To Ban or Not To Ban (Technology in the Classroom)?

Lately it seems as if the dawn of each new semester brings with it an opinion piece on laptop/smartphone/tablet/tech policies in the classroom. The most recent one that I’m aware of ran a couple days ago in the New York Times (here). Its title (“Leave Your Laptops at the Door to My Classroom”) leaves no doubt as to the author’s position on the matter: screens are not welcome, and for a number of reasons.

Pieces like this ignite numerous fires whenever they post. On the one
hand, you 70959205have those who claim that on the whole students are more effective learners when technology is absent. And this is true, for the most part; there are a number of studies that support the conclusion that we learn better when we are not distracted by a screen.

Yet on the other hand there are many who claim that a blanket ban on technology is draconian, uncreative, and problematic pedagogy. To note but one example: What about students with documented learning challenges who have learned to use their laptops to take notes more efficiently? The author of the article linked above addresses this group of students, actually. He refers to them as “medical exemptions,” and these “exemptions” are, presumably, allowed to use their laptops (or similar) in class. Basically: if you are using a laptop in class, it is because you have some flavor of learning disability. This puts some students in an awkward position, to say the least, and it amounts to an enormous breach of privacy.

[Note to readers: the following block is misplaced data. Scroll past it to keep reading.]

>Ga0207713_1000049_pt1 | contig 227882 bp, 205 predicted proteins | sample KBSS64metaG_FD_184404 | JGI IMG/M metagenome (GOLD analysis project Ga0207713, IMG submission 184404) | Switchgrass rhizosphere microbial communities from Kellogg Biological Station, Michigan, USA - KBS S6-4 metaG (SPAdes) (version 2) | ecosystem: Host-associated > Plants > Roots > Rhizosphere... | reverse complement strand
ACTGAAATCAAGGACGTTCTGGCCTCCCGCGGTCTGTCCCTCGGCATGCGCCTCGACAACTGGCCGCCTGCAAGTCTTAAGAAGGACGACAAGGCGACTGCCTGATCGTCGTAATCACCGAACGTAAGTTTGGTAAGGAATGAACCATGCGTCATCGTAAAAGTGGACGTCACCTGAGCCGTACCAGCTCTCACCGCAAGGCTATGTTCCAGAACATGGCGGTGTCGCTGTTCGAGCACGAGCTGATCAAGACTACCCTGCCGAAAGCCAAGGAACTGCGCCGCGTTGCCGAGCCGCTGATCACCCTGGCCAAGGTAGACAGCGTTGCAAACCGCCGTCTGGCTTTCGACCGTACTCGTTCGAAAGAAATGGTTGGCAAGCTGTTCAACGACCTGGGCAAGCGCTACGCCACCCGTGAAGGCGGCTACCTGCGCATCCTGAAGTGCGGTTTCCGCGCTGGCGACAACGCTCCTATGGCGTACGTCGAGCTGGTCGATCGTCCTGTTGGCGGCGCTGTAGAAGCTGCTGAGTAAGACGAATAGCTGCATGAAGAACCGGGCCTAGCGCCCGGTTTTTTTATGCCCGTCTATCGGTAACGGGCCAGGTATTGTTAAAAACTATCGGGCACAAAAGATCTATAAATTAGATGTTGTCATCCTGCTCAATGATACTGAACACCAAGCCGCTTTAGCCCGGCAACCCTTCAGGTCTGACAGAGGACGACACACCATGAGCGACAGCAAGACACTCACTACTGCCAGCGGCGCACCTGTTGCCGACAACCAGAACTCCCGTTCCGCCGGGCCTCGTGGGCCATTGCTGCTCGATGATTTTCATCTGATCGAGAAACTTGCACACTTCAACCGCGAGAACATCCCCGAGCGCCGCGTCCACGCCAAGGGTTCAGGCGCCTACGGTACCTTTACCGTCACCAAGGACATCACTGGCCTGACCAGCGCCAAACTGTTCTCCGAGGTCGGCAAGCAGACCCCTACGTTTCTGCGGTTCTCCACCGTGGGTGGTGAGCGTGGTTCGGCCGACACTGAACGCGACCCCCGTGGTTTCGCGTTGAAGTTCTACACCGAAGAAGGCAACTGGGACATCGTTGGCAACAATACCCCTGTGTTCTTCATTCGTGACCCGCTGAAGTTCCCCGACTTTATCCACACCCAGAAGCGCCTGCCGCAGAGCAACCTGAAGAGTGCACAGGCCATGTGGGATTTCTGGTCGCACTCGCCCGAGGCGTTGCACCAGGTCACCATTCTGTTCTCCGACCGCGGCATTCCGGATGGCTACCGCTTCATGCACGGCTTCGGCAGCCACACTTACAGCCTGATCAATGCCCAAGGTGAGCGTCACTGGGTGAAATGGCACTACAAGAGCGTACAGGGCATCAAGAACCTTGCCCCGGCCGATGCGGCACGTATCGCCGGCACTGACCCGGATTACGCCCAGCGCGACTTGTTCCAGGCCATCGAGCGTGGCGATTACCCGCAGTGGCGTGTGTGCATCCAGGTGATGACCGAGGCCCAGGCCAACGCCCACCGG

Truth be told, I’ve gone back and forth on my technology policies for years, and I’m still unconvinced as to what the best solution is. I understand the rationale for banning it, for allowing it, and even for encouraging it. I’ve done all of these things, and each brings different results: some good, some bad, and some just, well, different.

My current policy is to permit technology as long as it does not distract me or others. My students are adults, so I try to treat them as such. Do some students get sucked into social media and fail to pay attention? Sure. And because they are adults they will also experience the real consequence of not doing well in the course.

But in my experience, many students use their technology in positive ways, to take notes, to look up words that are unfamiliar to them, etc. Most, I think, occupy a middle ground between diligence and distraction. These students might take notes by hand but occasionally pull out their phones to check in on the outside world. I do the same thing in faculty meetings (sshhh), so I can’t in good conscience be too hard on this group.

Another reason I’ve chosen to permit technology in my classrooms is that I find enforcement of a strict ban to be itself distracting and problematic. Most of my classes have between twenty and thirty students in them, and if I stop what we are doing every time I see a phone, it disrupts the flow of things. It punishes students who are following the rules. But there’s also the far more central issue (noted above) of students who use laptops or comparable devices because of learning difficulties. Students should be allowed and encouraged to use the tools that they need in class without fear of judgement from their peers.